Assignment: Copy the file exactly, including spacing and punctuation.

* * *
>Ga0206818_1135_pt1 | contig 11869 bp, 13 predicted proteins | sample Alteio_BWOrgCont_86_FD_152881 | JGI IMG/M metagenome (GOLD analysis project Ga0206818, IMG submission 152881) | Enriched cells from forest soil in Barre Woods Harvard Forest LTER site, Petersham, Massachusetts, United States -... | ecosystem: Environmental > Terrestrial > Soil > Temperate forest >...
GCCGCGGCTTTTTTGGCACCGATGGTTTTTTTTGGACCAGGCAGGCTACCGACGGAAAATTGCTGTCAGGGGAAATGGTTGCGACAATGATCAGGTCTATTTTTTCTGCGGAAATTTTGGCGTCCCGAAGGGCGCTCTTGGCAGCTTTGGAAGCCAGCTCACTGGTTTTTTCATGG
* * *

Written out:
>Ga0206818_1135_pt1 | contig 11869 bp, 13 predicted proteins | sample Alteio_BWOrgCont_86_FD_152881 | JGI IMG/M metagenome (GOLD analysis project Ga0206818, IMG submission 152881) | Enriched cells from forest soil in Barre Woods Harvard Forest LTER site, Petersham, Massachusetts, United States -... | ecosystem: Environmental > Terrestrial > Soil > Temperate forest >...
GCCGCGGCTTTTTTGGCACCGATGGTTTTTTTTGGACCAGGCAGGCTACCGACGGAAAATTGCTGTCAGGGGAAATGGTTGCGACAATGATCAGGTCTATTTTTTCTGCGGAAATTTTGGCGTCCCGAAGGGCGCTCTTGGCAGCTTTGGAAGCCAGCTCACTGGTTTTTTCATGG